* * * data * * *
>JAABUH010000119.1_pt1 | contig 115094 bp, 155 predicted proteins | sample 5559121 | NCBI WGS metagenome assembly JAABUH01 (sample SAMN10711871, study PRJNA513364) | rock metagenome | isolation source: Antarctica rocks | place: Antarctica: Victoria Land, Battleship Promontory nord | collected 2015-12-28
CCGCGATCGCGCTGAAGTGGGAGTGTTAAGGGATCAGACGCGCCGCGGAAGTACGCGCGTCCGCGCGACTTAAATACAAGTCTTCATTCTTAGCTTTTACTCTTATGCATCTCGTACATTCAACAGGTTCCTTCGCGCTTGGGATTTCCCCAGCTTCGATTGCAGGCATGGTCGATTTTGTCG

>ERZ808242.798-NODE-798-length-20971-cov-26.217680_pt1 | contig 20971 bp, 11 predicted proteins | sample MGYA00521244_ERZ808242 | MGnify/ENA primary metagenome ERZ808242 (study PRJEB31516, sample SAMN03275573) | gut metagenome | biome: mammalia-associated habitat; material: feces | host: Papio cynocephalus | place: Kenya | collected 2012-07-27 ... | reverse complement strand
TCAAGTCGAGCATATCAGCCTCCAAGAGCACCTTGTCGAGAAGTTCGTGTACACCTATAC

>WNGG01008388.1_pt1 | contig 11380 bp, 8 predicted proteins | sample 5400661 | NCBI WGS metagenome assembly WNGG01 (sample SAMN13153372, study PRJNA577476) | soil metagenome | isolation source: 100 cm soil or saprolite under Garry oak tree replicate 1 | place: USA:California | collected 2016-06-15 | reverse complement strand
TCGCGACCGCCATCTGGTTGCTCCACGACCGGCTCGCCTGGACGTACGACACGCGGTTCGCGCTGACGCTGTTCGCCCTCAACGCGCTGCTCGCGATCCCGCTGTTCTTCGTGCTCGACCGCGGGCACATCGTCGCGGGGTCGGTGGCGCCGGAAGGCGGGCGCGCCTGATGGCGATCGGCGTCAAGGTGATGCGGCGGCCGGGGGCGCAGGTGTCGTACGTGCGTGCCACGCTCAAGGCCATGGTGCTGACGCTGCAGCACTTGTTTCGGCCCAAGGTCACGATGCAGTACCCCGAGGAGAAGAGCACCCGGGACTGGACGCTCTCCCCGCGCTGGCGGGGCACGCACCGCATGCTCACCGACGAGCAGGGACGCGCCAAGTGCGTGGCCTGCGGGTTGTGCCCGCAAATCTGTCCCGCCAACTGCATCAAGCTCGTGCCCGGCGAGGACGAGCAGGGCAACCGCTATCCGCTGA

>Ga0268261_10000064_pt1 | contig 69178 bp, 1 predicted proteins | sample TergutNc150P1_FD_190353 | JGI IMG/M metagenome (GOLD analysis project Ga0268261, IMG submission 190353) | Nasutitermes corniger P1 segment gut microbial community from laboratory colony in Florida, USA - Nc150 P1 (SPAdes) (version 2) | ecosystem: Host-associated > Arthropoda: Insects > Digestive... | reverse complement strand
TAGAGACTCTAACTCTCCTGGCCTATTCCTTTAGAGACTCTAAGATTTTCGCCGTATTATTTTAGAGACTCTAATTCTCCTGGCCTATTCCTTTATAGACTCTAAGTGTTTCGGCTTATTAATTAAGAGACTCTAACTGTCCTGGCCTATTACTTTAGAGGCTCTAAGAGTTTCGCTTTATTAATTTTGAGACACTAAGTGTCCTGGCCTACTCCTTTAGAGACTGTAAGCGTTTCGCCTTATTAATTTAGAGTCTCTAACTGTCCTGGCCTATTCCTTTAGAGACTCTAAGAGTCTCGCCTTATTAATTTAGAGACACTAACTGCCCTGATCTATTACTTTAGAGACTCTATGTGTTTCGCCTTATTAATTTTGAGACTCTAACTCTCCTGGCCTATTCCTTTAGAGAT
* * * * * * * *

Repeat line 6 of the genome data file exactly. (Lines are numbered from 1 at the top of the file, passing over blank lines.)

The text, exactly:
TCGCGACCGCCATCTGGTTGCTCCACGACCGGCTCGCCTGGACGTACGACACGCGGTTCGCGCTGACGCTGTTCGCCCTCAACGCGCTGCTCGCGATCCCGCTGTTCTTCGTGCTCGACCGCGGGCACATCGTCGCGGGGTCGGTGGCGCCGGAAGGCGGGCGCGCCTGATGGCGATCGGCGTCAAGGTGATGCGGCGGCCGGGGGCGCAGGTGTCGTACGTGCGTGCCACGCTCAAGGCCATGGTGCTGACGCTGCAGCACTTGTTTCGGCCCAAGGTCACGATGCAGTACCCCGAGGAGAAGAGCACCCGGGACTGGACGCTCTCCCCGCGCTGGCGGGGCACGCACCGCATGCTCACCGACGAGCAGGGACGCGCCAAGTGCGTGGCCTGCGGGTTGTGCCCGCAAATCTGTCCCGCCAACTGCATCAAGCTCGTGCCCGGCGAGGACGAGCAGGGCAACCGCTATCCGCTGA